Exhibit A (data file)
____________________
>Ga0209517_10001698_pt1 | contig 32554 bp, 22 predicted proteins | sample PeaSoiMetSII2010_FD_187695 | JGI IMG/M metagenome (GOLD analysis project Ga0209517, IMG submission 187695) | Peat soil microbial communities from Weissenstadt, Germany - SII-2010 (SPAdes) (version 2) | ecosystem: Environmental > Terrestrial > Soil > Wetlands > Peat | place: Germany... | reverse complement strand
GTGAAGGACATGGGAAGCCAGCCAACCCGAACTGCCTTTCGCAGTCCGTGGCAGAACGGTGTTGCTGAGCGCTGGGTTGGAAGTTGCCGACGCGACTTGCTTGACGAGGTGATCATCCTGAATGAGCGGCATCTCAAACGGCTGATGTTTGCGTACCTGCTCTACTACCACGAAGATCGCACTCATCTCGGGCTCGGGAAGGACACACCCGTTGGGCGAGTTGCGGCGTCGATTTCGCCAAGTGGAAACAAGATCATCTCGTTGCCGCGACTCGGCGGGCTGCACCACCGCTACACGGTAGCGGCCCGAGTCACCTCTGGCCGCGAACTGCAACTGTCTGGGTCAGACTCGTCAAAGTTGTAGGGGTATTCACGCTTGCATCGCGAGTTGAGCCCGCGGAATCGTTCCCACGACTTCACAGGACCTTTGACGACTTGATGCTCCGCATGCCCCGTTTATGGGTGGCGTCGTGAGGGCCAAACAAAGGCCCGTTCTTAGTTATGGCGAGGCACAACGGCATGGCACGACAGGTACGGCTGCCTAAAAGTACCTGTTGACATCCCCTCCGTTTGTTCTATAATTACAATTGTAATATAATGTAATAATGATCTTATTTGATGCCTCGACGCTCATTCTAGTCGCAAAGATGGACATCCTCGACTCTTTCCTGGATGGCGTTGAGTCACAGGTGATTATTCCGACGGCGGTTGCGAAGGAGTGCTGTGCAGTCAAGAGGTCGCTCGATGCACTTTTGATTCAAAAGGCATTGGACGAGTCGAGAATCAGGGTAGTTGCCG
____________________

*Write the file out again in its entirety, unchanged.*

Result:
>Ga0209517_10001698_pt1 | contig 32554 bp, 22 predicted proteins | sample PeaSoiMetSII2010_FD_187695 | JGI IMG/M metagenome (GOLD analysis project Ga0209517, IMG submission 187695) | Peat soil microbial communities from Weissenstadt, Germany - SII-2010 (SPAdes) (version 2) | ecosystem: Environmental > Terrestrial > Soil > Wetlands > Peat | place: Germany... | reverse complement strand
GTGAAGGACATGGGAAGCCAGCCAACCCGAACTGCCTTTCGCAGTCCGTGGCAGAACGGTGTTGCTGAGCGCTGGGTTGGAAGTTGCCGACGCGACTTGCTTGACGAGGTGATCATCCTGAATGAGCGGCATCTCAAACGGCTGATGTTTGCGTACCTGCTCTACTACCACGAAGATCGCACTCATCTCGGGCTCGGGAAGGACACACCCGTTGGGCGAGTTGCGGCGTCGATTTCGCCAAGTGGAAACAAGATCATCTCGTTGCCGCGACTCGGCGGGCTGCACCACCGCTACACGGTAGCGGCCCGAGTCACCTCTGGCCGCGAACTGCAACTGTCTGGGTCAGACTCGTCAAAGTTGTAGGGGTATTCACGCTTGCATCGCGAGTTGAGCCCGCGGAATCGTTCCCACGACTTCACAGGACCTTTGACGACTTGATGCTCCGCATGCCCCGTTTATGGGTGGCGTCGTGAGGGCCAAACAAAGGCCCGTTCTTAGTTATGGCGAGGCACAACGGCATGGCACGACAGGTACGGCTGCCTAAAAGTACCTGTTGACATCCCCTCCGTTTGTTCTATAATTACAATTGTAATATAATGTAATAATGATCTTATTTGATGCCTCGACGCTCATTCTAGTCGCAAAGATGGACATCCTCGACTCTTTCCTGGATGGCGTTGAGTCACAGGTGATTATTCCGACGGCGGTTGCGAAGGAGTGCTGTGCAGTCAAGAGGTCGCTCGATGCACTTTTGATTCAAAAGGCATTGGACGAGTCGAGAATCAGGGTAGTTGCCG